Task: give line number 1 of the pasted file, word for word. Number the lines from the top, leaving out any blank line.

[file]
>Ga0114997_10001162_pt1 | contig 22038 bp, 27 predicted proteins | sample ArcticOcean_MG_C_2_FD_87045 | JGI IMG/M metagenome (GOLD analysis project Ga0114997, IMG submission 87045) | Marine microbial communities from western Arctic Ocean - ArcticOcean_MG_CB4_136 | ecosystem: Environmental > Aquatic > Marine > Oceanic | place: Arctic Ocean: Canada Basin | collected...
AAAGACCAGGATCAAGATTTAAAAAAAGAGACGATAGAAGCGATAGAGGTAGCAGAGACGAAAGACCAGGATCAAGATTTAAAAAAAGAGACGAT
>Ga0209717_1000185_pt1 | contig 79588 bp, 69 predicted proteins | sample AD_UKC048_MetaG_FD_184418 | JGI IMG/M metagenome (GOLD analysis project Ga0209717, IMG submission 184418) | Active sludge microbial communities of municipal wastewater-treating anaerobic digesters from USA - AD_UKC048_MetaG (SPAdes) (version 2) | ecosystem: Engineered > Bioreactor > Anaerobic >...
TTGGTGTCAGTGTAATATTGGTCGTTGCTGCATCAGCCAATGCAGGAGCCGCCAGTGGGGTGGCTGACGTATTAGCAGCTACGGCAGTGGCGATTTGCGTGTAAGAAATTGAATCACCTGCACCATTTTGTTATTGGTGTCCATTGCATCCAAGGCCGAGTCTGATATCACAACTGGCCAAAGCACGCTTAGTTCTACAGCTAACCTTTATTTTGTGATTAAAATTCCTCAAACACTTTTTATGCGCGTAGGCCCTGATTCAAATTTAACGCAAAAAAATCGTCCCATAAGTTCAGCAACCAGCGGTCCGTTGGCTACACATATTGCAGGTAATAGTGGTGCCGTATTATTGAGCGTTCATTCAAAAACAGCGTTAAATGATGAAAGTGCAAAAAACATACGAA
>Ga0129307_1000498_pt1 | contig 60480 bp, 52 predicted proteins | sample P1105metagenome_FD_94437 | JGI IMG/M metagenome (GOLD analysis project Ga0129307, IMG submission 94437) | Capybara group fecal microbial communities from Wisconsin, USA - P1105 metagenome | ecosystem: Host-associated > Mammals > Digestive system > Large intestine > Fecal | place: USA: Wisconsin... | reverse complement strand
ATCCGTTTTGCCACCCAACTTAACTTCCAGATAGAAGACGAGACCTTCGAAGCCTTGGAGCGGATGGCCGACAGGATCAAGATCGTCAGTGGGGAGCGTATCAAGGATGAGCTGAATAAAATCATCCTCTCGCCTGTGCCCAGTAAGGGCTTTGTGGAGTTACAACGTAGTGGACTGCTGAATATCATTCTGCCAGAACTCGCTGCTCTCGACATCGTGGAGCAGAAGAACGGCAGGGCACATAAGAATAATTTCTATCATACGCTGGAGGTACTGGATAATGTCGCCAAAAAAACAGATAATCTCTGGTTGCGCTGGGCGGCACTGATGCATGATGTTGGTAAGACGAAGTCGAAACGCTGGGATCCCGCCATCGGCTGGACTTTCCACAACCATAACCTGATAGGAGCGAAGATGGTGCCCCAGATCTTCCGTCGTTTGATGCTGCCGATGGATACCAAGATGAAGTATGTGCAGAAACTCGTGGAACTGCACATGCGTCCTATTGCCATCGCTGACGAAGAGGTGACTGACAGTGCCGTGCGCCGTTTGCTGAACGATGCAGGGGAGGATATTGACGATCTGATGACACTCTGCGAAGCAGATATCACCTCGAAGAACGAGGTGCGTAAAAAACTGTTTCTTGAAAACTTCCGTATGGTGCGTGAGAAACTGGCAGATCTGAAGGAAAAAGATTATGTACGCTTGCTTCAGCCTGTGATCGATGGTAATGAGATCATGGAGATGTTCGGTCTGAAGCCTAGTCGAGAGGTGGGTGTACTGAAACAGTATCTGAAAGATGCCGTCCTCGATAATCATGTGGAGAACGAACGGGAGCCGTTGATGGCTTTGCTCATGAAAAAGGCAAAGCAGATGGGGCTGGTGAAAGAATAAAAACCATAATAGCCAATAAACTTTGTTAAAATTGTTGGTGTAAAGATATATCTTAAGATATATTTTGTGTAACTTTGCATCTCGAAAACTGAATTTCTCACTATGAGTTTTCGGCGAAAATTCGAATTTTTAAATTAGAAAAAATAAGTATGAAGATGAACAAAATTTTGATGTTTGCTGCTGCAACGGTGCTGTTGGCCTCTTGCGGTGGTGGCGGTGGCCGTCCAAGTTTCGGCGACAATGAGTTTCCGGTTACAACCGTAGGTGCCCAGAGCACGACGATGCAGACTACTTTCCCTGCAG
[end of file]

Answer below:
>Ga0114997_10001162_pt1 | contig 22038 bp, 27 predicted proteins | sample ArcticOcean_MG_C_2_FD_87045 | JGI IMG/M metagenome (GOLD analysis project Ga0114997, IMG submission 87045) | Marine microbial communities from western Arctic Ocean - ArcticOcean_MG_CB4_136 | ecosystem: Environmental > Aquatic > Marine > Oceanic | place: Arctic Ocean: Canada Basin | collected...